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By KEVIN JAKAHI

Tribune-Herald sports writer

Once upon a time, not too long ago, Waiakea was king of boys golf, winning the Hawaii High School Athletic Association state championship five out of six years, including four in a row from 1998 to 2001.

When that dominance dimmed, the Warriors showed that they’re still pretty good on the local scene. They’ve pocketed the last nine Big Island Interscholastic Federation titles. During that span, only Chad Suzuki claimed the individual crown in 2011.

The Warriors captured all those titles on the combination of teamwork and depth, each playing equal parts. Players pushed each other to improve. The starters could never get complacent because someone was working hard to take their job.

While other schools featured better singular talent, the Warriors always had the best team. Five players shoot and four Warriors always contributed the lowest scores. It’s simple cut-throat math, not only winning a match, but also making the lineup.

But times change. Good players graduate. And Waiakea looks a lot different, under first-year coach Alika Toledo.

“We’re young — no seniors, three juniors, three freshmen and nine sophomores — and very inexperienced,” Toledo said. “Brent Kinoshita (a junior) is the only one with BIIF experience. Only one boy, freshman Trevor Hirata shoots steadily in the 70s. Everyone else struggles to break 90.

“It’s not one of the stronger teams this year. There are a lot of beginners. I’m not cutting anyone this year. I don’t want the kids to get frustrated. I want golf to be a positive for them. But it’ll be a learning process.”

At least, Toledo can count his lucky stars that he has depth — something girls coach Sandra Goodale lacks. She has only three golfers (seniors Ciera Min and Shaina Mizusawa and junior Andi Igawa), but they’re all BIIF title contenders.

Konawaena senior Ryley Chong is the defending BIIF individual champion. A lot of his top challengers are gone, including Suzuki and Hawaii Prep’s Andrew Paisley, who finished runner-up all four years, losing last season by one stroke and in 2011 in a playoff to Suzuki.

Toledo knows how to build a program from scratch. He was on Waiakea’s state championship team in 1983, the school’s first title for any sport. The next year, he won the state title.

He later golfed at UH-Hilo and Texas Wesleyan University. Before talking about the fundamentals of golf, he stressed the academic part that got him into college.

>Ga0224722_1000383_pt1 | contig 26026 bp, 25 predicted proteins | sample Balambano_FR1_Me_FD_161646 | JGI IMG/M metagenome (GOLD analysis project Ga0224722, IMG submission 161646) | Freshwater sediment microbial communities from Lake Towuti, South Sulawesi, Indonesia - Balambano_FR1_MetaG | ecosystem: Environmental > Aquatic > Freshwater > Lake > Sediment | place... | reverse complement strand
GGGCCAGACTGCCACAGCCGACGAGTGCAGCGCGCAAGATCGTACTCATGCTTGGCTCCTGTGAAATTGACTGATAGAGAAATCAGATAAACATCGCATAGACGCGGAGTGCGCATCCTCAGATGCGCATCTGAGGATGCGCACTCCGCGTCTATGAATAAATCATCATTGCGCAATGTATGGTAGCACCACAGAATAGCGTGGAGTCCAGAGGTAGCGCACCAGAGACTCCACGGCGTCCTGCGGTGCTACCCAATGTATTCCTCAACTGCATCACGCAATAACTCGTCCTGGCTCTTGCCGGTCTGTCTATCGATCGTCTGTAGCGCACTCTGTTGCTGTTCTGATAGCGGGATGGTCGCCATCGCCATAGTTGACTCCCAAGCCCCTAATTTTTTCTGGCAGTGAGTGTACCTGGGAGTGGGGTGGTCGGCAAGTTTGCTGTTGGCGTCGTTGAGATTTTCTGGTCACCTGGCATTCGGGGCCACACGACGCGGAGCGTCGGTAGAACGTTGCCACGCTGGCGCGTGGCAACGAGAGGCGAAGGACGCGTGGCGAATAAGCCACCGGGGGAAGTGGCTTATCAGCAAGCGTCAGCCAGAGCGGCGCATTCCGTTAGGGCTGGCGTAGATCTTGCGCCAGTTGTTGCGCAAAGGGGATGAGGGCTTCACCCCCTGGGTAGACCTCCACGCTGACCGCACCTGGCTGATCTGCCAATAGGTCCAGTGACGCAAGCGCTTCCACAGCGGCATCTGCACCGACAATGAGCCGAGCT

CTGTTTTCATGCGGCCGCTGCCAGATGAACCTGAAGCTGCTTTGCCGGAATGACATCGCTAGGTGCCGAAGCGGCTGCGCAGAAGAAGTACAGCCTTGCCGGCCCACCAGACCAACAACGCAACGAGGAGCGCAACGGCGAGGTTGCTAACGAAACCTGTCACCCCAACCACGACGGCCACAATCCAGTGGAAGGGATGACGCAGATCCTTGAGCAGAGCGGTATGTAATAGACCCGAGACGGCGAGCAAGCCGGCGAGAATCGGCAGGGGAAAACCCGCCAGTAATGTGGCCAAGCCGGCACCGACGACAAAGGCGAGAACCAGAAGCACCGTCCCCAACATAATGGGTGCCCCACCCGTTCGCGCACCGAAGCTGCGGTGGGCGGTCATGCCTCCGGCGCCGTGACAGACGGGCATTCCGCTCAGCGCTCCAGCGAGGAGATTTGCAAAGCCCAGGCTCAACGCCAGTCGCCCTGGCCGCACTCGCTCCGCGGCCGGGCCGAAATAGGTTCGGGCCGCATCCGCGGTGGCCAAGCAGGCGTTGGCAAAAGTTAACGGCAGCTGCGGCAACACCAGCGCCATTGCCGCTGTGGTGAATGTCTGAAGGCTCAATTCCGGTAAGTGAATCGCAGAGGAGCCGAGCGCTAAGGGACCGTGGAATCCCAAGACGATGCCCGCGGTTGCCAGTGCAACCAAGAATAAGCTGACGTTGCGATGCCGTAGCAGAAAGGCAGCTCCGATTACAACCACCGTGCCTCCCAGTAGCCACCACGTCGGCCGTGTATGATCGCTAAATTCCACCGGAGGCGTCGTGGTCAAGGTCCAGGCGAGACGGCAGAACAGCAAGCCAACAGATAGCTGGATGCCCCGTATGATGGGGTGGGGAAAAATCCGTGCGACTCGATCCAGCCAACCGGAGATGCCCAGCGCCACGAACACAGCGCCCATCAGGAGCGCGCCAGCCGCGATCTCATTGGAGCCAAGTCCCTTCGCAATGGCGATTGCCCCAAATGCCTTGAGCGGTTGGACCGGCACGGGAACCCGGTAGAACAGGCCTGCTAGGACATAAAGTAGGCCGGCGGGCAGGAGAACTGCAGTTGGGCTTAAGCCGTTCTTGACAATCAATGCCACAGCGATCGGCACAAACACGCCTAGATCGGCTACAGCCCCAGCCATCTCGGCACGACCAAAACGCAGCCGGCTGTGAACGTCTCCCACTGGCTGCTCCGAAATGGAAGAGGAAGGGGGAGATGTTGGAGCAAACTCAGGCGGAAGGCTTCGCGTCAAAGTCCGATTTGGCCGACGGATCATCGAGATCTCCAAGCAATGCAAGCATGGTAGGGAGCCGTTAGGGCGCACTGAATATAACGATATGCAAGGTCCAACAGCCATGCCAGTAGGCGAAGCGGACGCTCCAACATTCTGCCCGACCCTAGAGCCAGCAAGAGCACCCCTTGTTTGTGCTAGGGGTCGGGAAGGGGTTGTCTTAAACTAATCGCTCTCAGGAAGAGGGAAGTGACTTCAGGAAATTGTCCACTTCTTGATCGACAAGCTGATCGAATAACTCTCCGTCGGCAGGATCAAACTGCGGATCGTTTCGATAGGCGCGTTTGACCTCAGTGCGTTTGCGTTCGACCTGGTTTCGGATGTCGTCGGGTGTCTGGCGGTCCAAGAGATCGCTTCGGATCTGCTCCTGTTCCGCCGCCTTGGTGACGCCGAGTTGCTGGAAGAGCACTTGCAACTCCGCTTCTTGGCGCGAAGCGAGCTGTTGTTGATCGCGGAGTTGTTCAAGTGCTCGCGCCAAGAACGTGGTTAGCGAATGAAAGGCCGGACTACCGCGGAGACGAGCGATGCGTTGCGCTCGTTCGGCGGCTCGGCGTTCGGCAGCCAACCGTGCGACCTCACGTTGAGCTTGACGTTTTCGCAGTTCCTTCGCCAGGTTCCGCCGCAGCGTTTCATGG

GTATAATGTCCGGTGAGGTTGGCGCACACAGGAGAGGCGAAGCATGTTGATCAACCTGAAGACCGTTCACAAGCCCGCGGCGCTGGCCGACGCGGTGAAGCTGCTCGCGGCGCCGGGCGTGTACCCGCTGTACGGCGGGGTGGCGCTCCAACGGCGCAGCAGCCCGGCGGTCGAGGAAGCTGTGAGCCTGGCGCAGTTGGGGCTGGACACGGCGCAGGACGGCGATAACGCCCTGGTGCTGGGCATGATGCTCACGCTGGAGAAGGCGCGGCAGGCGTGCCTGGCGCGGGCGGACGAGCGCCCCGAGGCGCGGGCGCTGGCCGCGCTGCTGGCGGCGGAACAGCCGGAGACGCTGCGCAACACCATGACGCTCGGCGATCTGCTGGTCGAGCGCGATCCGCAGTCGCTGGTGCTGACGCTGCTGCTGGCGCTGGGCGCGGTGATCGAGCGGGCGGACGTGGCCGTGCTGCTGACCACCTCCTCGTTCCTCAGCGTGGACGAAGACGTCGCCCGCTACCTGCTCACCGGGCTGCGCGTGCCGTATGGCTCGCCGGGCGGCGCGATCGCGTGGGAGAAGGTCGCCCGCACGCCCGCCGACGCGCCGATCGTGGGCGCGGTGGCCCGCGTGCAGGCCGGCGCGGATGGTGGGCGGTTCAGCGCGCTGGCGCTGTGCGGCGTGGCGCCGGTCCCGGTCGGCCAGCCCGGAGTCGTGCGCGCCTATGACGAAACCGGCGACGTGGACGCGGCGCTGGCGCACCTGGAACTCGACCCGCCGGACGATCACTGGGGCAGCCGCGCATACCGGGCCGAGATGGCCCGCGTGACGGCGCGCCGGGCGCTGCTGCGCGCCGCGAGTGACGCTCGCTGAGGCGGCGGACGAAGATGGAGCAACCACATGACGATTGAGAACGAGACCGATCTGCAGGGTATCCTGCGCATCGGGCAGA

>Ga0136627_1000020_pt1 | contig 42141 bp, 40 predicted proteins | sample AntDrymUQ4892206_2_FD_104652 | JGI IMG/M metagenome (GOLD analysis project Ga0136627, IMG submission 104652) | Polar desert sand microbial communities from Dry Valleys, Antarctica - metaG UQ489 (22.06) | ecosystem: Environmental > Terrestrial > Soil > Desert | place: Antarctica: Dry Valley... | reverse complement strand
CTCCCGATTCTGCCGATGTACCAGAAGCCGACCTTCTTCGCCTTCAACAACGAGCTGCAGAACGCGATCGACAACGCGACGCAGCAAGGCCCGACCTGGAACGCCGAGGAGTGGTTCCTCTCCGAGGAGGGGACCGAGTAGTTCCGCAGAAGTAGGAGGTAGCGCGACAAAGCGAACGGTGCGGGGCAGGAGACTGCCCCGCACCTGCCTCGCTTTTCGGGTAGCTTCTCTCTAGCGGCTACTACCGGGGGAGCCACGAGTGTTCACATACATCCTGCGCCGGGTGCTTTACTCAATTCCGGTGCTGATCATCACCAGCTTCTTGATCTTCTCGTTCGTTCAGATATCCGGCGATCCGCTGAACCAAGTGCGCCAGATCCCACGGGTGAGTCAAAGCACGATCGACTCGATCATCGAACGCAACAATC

“I traveled all over America and played in the PGA Junior Championships, got to go up to Canada, played on courses where they held the PGA Championships,” Toledo said. “Golf has always been a plus for me. So hopefully, these kids can understand where golf could take them, not only physically, but education-wise.

“College is not cheap. If you get a golf scholarship, I do want the kids to remember that the best golfer can’t play in any matches, if he doesn’t have the grades.”

He’ll be more than a coach. Teaching will be part of his job, too. If patience is a virtue, Toledo and his guys will major in that subject.

“Right now, we’re working on little goals. First of all is proper ball contact. We’re working on hitting the greens in regulation,” he said. “Our second goal is cutting down on our three-putts. Our third goal is to become better chippers. We’re starting very small this year with goals. We’re trying to stay simple. We want to get the ball rolling again for Waiakea High School.”

As any weekend duffer knows, the fastest way to balloon a score is to miss a green, chip over a green or not get on the green, and then three-putt.

Luckily for the inexperienced Warriors, there are no sand traps — the worst place to be for rookies — at Hilo Muni, site of today’s BIIF season-opener.

Toledo is realistic, too. He understands there won’t be an Al Michaels’ “Do you believe in miracles?” moment, a bunch of U.S. amateurs pulling a major upset of a stacked Soviet team in hockey, for Waiakea.

“The BIIF title is a long shot,” he said, then turning to the team’s strength of optimism. “It is what it is. But that’s good for me. I have a young group. It’s a challenge for me. But I look forward to the up-and-coming years.”

 

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